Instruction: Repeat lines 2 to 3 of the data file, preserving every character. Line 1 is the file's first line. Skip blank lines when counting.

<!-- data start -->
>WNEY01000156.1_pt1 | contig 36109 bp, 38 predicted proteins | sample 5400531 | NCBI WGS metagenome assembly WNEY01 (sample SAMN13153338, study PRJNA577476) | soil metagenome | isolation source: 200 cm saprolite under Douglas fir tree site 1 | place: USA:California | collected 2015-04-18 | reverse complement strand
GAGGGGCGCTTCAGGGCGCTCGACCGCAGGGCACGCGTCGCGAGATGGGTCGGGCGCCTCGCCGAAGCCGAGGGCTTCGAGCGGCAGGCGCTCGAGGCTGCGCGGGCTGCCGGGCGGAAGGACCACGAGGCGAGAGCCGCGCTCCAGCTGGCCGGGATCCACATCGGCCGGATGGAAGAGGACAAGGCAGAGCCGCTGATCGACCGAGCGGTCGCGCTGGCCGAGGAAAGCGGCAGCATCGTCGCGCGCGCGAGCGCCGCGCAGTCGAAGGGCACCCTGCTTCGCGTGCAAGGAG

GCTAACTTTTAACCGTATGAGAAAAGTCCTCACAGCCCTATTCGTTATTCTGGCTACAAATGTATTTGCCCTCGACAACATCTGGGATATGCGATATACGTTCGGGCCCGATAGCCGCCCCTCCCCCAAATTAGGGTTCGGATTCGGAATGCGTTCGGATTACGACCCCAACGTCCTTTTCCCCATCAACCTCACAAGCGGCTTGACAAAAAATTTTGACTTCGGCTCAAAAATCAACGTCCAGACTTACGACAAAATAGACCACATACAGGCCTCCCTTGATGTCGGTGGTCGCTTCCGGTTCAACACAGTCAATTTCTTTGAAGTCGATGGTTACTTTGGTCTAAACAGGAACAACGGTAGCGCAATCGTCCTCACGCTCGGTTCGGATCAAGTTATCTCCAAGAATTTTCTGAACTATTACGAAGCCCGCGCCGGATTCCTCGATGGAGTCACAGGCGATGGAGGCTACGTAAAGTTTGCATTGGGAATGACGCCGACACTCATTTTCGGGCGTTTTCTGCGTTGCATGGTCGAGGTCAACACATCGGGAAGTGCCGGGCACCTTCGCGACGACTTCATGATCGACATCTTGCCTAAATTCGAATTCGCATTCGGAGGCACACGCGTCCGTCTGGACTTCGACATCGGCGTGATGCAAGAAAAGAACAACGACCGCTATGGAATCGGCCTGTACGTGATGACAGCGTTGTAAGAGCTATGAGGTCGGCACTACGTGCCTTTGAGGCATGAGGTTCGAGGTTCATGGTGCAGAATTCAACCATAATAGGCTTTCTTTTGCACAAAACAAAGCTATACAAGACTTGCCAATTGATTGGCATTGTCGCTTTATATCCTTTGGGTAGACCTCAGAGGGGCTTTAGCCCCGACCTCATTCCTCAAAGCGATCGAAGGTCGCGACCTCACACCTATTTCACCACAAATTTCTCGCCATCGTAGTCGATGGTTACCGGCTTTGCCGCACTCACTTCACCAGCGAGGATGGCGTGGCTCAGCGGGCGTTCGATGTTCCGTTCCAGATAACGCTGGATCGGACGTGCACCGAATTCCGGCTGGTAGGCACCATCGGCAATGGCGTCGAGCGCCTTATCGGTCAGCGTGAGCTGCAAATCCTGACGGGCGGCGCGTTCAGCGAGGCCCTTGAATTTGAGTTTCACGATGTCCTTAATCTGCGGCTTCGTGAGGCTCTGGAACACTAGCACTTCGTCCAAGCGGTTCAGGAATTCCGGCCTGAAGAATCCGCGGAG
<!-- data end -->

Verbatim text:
GAGGGGCGCTTCAGGGCGCTCGACCGCAGGGCACGCGTCGCGAGATGGGTCGGGCGCCTCGCCGAAGCCGAGGGCTTCGAGCGGCAGGCGCTCGAGGCTGCGCGGGCTGCCGGGCGGAAGGACCACGAGGCGAGAGCCGCGCTCCAGCTGGCCGGGATCCACATCGGCCGGATGGAAGAGGACAAGGCAGAGCCGCTGATCGACCGAGCGGTCGCGCTGGCCGAGGAAAGCGGCAGCATCGTCGCGCGCGCGAGCGCCGCGCAGTCGAAGGGCACCCTGCTTCGCGTGCAAGGAG

GCTAACTTTTAACCGTATGAGAAAAGTCCTCACAGCCCTATTCGTTATTCTGGCTACAAATGTATTTGCCCTCGACAACATCTGGGATATGCGATATACGTTCGGGCCCGATAGCCGCCCCTCCCCCAAATTAGGGTTCGGATTCGGAATGCGTTCGGATTACGACCCCAACGTCCTTTTCCCCATCAACCTCACAAGCGGCTTGACAAAAAATTTTGACTTCGGCTCAAAAATCAACGTCCAGACTTACGACAAAATAGACCACATACAGGCCTCCCTTGATGTCGGTGGTCGCTTCCGGTTCAACACAGTCAATTTCTTTGAAGTCGATGGTTACTTTGGTCTAAACAGGAACAACGGTAGCGCAATCGTCCTCACGCTCGGTTCGGATCAAGTTATCTCCAAGAATTTTCTGAACTATTACGAAGCCCGCGCCGGATTCCTCGATGGAGTCACAGGCGATGGAGGCTACGTAAAGTTTGCATTGGGAATGACGCCGACACTCATTTTCGGGCGTTTTCTGCGTTGCATGGTCGAGGTCAACACATCGGGAAGTGCCGGGCACCTTCGCGACGACTTCATGATCGACATCTTGCCTAAATTCGAATTCGCATTCGGAGGCACACGCGTCCGTCTGGACTTCGACATCGGCGTGATGCAAGAAAAGAACAACGACCGCTATGGAATCGGCCTGTACGTGATGACAGCGTTGTAAGAGCTATGAGGTCGGCACTACGTGCCTTTGAGGCATGAGGTTCGAGGTTCATGGTGCAGAATTCAACCATAATAGGCTTTCTTTTGCACAAAACAAAGCTATACAAGACTTGCCAATTGATTGGCATTGTCGCTTTATATCCTTTGGGTAGACCTCAGAGGGGCTTTAGCCCCGACCTCATTCCTCAAAGCGATCGAAGGTCGCGACCTCACACCTATTTCACCACAAATTTCTCGCCATCGTAGTCGATGGTTACCGGCTTTGCCGCACTCACTTCACCAGCGAGGATGGCGTGGCTCAGCGGGCGTTCGATGTTCCGTTCCAGATAACGCTGGATCGGACGTGCACCGAATTCCGGCTGGTAGGCACCATCGGCAATGGCGTCGAGCGCCTTATCGGTCAGCGTGAGCTGCAAATCCTGACGGGCGGCGCGTTCAGCGAGGCCCTTGAATTTGAGTTTCACGATGTCCTTAATCTGCGGCTTCGTGAGGCTCTGGAACACTAGCACTTCGTCCAAGCGGTTCAGGAATTCCGGCCTGAAGAATCCGCGGAG